8. Nevada goes nuts in OT vs. Texas. Nevada had the most ridiculous weekend of any team. Its game vs. Texas kind of got lost in the mix because it ended in that 5 p.m. transition window on Thursday. But its 87-83 overtime win is no doubt a top-five game of the tournament so far

Wolf Pack junior forward Caleb Martin was massive in OT, making three 3-pointers and pushing Nevada to victory. What made that even better was the redemption angle. Martin missed the would-be winner at the end of regulation. The teams combined for 34 points in overtime. Nevada didn't miss a field goal attempt! It was Nevada's first tournament win in 11 years. Afterward, in the locker room, cameras caught coach Eric Musselman dropping F-bombs in excitement. 

The game also had a dash of controversy, as Texas freshman Mohamed Bamba fouled out just before the end of regulation on an iffy call. Bamba is expected to be a one-and-done player who is taken in the top 10 come June. 

7. @UMBCAthletics wins Twitter and pwns fools. The Retrievers' charmed, history-making run to the second round provided a social media moment for the athletic department's official Twitter account. From Friday through Sunday night, @UMBCAthletics gained more than 104,000 followers thanks to some roasting of public figures and self-aware tweets (my favorite: "HEAVY BREATHING"). Reid Forgrave spoke with the man behind the account and discovered a back story worth telling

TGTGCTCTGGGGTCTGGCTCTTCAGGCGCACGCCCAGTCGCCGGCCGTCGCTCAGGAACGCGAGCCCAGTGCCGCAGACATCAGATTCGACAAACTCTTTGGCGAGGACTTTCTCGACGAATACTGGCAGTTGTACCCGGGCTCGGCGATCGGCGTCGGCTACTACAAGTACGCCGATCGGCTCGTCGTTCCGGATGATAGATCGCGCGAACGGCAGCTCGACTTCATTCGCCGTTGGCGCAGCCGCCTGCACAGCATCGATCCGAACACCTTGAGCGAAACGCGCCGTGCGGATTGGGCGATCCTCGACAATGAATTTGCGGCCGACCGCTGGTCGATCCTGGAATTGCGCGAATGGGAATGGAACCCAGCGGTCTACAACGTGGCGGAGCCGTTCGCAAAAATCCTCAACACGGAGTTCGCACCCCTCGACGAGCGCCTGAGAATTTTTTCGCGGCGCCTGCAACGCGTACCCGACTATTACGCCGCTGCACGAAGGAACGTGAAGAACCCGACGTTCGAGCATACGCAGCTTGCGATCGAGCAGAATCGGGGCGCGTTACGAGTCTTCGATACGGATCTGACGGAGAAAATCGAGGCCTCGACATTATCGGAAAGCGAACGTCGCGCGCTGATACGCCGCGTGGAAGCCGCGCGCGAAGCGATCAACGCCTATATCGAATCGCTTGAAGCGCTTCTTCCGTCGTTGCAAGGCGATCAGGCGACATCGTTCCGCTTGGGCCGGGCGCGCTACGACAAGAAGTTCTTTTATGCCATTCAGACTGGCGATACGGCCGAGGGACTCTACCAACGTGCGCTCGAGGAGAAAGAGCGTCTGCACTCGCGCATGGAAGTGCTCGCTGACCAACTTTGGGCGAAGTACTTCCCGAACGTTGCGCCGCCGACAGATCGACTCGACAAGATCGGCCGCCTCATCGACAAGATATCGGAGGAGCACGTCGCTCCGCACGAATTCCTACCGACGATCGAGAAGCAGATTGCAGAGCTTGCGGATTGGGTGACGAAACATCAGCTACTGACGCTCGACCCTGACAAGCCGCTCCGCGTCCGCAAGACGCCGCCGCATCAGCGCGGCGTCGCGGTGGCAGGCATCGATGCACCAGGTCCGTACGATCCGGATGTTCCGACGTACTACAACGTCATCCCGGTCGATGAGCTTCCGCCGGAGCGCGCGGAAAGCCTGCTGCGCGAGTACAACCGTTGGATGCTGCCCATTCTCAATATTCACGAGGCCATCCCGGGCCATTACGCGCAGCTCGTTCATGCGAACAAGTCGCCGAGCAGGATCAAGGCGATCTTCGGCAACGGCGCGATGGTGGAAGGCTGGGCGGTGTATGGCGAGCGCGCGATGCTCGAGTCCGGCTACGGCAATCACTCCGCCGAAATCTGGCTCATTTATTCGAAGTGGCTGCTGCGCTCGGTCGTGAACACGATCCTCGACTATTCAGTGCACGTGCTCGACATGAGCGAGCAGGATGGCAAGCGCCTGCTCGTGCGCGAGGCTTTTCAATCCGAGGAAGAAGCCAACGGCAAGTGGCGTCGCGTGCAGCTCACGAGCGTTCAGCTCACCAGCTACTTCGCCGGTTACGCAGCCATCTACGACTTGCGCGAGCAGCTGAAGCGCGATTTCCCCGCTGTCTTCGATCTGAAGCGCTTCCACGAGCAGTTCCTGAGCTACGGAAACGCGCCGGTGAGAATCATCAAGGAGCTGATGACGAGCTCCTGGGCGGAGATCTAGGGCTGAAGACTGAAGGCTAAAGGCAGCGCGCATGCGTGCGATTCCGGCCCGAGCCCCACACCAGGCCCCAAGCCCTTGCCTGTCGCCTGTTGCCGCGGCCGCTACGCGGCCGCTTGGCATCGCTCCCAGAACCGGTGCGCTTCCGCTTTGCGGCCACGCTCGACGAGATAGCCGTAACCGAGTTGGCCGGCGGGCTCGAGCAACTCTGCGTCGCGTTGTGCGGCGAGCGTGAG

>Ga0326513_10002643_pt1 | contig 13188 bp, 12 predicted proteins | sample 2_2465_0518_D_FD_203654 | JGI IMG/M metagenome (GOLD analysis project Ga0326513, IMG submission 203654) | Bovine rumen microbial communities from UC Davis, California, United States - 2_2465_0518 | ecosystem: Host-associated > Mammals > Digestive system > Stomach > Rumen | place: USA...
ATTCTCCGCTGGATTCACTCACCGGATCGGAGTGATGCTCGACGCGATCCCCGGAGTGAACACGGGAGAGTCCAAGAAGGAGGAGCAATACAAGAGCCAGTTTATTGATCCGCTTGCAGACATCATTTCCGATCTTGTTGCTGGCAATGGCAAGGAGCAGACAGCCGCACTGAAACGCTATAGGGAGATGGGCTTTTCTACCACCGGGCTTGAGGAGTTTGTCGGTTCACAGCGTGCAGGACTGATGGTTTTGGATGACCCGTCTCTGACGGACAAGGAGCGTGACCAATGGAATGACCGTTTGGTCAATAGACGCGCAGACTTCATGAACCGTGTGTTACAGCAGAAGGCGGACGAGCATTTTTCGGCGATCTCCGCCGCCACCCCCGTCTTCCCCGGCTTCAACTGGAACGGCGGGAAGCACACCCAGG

6. Loyola-Chicago wins in closing seconds over Tennessee in second round. You already know there's another Ramblers moment that ranks higher than this one, but still, rare is the team that gets to the Sweet 16 by winning consecutive one-possession games on their final shot in each contest. Porter Moser's team has something special going on. And given the state of the South Regional, it's completely rational to believe the Ramblers can make the Final Four. 

Here's how they ensured themselves a trip to Atlanta. Clayton Custer got some generous bounces from the rim and backboard, as if the apparatus was reassuring the ball all would be OK. 

Sister Jean must be mentioned with all of this as well. This year's tournament is providing national headlines from so many origin points across the country. A 98-year-old nun has become the biggest celebrity of this tournament.

Read that sentence again.

Only the NCAA Tournament can do this. It's terrific. Best event in sports, and you know it to be true. 

5. Buffalo bulldozing Arizona. This oddly feels like it happened a week ago, but yeah, it can't be overstated just how ridiculous this 89-68 upset was. The Wildcats were a super trendy Final Four -- if not title -- pick. Buffalo put its boot on Arizona's neck and delivered the first shocker of the tournament. It's been a nutso first weekend. Don't forget that Buffalo got this party started. 

For Arizona, we wait to see what happens with Sean Miller and his future there. The starting five is gone. If Miller resigns or is fired at some point, the program might settle into a three- or four-year hibernation. This Buffalo loss could be the trigger. 

4. Cincinnati blows a 22-point lead with less than 12 minutes to go against Nevada, loses 75-73. It's the second-worst collapse/second-biggest comeback in NCAA Tournament history. The only one bigger came in 2012, when BYU beat Iona after falling behind by 25 in the First Four. Duke had a 22-point margin in the 2001 Final Four then rallied to knock off Maryland. This one won't ever be forgotten in the Queen City.